from Wiktionary, Creative Commons Attribution/Share-Alike License
- n. a language which is still spoken in the contemporary period, as opposed to a dead language
Sorry, no etymologies found.
For I believe that we ought to teach a boy how to use his hands as well as his brain; that he ought to begin his history lessons in the present and work back to B.C. about the time he is ready to graduate; that he ought to know a good deal about the wheat belt before he begins loading up with the list of Patagonian products; that he ought to post up on Abraham Lincoln and Grover Cleveland and Thomas Edison first, and save Rameses Second to while away the long winter evenings after business hours, because old Rameses is embalmed and guaranteed to keep anyway; that if he's inclined to be tonguey he ought to learn a living language or two, which he can talk when a Dutch buyer pretends he doesn't understand English, before he tackles a dead one which in all probability he will only give decent interment in his memory.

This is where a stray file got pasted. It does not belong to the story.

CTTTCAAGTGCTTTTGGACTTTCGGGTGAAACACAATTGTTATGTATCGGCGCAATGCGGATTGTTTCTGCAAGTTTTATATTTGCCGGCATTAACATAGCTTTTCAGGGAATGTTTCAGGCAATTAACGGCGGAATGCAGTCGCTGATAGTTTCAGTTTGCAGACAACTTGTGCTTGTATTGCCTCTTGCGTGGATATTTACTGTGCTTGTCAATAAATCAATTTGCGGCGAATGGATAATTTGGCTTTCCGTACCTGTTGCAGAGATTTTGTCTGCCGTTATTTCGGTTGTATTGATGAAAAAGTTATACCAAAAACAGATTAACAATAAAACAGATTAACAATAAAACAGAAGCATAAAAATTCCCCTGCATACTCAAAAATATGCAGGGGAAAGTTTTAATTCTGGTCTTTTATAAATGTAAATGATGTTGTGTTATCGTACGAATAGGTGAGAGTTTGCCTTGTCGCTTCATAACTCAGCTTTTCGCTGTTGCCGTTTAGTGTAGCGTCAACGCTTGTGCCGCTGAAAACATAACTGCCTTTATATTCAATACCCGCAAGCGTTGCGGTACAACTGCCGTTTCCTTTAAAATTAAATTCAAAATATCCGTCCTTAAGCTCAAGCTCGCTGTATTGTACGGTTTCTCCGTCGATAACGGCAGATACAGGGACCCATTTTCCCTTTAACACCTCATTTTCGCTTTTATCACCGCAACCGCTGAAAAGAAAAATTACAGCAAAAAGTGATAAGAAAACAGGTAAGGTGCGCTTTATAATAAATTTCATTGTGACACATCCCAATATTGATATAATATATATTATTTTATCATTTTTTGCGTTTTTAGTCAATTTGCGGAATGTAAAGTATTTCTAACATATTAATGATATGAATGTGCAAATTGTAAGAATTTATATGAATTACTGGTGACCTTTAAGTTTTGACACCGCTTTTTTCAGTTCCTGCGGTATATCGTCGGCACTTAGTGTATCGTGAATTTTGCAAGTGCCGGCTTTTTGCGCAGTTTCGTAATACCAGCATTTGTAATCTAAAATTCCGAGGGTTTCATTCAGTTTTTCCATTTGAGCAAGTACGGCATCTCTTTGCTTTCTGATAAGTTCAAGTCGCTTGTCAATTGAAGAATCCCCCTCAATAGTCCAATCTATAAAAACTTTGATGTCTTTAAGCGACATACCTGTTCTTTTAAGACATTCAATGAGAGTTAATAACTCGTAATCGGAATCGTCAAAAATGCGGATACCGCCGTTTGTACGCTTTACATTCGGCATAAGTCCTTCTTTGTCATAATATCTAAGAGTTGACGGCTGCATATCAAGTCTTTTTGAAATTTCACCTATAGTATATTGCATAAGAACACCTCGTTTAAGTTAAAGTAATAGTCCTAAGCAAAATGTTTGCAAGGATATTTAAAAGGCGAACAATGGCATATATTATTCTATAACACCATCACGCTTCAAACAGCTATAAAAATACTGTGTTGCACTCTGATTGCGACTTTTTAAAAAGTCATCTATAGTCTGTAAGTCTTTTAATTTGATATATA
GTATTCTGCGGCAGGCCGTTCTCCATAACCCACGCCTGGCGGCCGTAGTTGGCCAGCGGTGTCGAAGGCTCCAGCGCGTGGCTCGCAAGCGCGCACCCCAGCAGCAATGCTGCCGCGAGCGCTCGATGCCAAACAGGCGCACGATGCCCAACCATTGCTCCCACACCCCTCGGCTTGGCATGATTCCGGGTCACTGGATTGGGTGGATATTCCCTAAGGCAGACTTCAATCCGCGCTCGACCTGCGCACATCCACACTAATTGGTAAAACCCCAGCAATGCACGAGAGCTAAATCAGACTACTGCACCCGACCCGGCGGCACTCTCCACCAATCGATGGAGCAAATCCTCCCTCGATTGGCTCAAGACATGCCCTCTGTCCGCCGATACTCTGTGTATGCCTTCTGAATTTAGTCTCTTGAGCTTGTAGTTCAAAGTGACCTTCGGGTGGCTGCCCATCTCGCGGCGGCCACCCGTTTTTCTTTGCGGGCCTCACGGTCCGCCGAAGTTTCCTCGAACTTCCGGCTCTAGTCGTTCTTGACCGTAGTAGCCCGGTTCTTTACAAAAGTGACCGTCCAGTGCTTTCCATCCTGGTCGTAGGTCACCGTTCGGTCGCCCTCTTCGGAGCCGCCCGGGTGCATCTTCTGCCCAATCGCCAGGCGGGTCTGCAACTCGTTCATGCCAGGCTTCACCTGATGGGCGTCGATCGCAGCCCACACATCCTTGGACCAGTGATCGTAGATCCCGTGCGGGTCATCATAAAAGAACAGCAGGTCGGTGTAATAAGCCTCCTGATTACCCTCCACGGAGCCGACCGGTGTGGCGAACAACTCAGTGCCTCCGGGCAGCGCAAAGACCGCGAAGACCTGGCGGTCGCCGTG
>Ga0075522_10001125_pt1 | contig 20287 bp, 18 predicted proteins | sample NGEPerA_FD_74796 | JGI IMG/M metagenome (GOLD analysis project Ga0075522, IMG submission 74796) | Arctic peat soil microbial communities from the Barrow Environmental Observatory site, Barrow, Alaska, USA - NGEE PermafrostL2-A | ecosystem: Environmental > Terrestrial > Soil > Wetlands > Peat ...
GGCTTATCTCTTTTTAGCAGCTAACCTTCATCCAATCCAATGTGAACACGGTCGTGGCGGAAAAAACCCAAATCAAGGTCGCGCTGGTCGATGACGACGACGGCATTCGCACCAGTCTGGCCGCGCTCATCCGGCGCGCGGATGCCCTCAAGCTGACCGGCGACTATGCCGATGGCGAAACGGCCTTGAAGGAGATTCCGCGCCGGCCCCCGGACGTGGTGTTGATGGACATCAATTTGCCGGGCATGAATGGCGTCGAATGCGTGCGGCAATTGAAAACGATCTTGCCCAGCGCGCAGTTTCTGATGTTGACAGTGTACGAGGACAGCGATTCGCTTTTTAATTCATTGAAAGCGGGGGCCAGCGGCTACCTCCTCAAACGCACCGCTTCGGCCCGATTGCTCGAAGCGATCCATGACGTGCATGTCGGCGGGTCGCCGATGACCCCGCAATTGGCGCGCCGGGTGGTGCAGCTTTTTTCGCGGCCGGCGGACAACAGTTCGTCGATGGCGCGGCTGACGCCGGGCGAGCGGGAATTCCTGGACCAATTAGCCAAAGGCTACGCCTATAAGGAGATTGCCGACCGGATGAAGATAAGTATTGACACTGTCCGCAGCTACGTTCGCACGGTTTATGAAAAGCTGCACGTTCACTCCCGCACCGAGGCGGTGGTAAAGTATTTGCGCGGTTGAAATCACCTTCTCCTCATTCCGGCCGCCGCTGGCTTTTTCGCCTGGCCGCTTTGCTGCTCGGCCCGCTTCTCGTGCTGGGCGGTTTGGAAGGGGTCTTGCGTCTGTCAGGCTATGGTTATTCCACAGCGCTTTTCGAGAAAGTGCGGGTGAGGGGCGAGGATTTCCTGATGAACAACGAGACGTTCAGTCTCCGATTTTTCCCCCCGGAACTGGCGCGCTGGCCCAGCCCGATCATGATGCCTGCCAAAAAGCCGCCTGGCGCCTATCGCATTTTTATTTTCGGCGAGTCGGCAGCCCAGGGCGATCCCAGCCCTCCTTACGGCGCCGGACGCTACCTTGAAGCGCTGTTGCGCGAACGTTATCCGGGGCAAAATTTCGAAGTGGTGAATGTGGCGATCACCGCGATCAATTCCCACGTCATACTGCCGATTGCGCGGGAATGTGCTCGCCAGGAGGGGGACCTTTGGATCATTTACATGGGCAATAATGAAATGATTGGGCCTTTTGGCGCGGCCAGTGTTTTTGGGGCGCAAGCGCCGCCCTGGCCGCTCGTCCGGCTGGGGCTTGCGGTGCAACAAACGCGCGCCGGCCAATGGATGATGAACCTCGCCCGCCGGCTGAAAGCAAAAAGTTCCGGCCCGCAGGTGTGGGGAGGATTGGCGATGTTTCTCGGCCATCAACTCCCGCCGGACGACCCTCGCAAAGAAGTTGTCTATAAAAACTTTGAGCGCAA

Grubbing like a mole beneath the surface of earth, rather than reading its living language above, he had not faith enough to believe in the flower, neither faith enough to mine for the gem, and remains at penance in the limbo of halfnesses, I trust not forever.